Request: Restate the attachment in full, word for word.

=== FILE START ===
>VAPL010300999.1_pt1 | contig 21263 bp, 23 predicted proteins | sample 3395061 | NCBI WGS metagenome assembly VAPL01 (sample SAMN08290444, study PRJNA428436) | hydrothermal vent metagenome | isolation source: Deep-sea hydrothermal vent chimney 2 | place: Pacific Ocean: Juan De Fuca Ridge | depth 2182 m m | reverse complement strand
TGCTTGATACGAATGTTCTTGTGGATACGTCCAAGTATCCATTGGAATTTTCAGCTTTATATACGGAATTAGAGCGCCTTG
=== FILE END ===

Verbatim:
>VAPL010300999.1_pt1 | contig 21263 bp, 23 predicted proteins | sample 3395061 | NCBI WGS metagenome assembly VAPL01 (sample SAMN08290444, study PRJNA428436) | hydrothermal vent metagenome | isolation source: Deep-sea hydrothermal vent chimney 2 | place: Pacific Ocean: Juan De Fuca Ridge | depth 2182 m m | reverse complement strand
TGCTTGATACGAATGTTCTTGTGGATACGTCCAAGTATCCATTGGAATTTTCAGCTTTATATACGGAATTAGAGCGCCTTG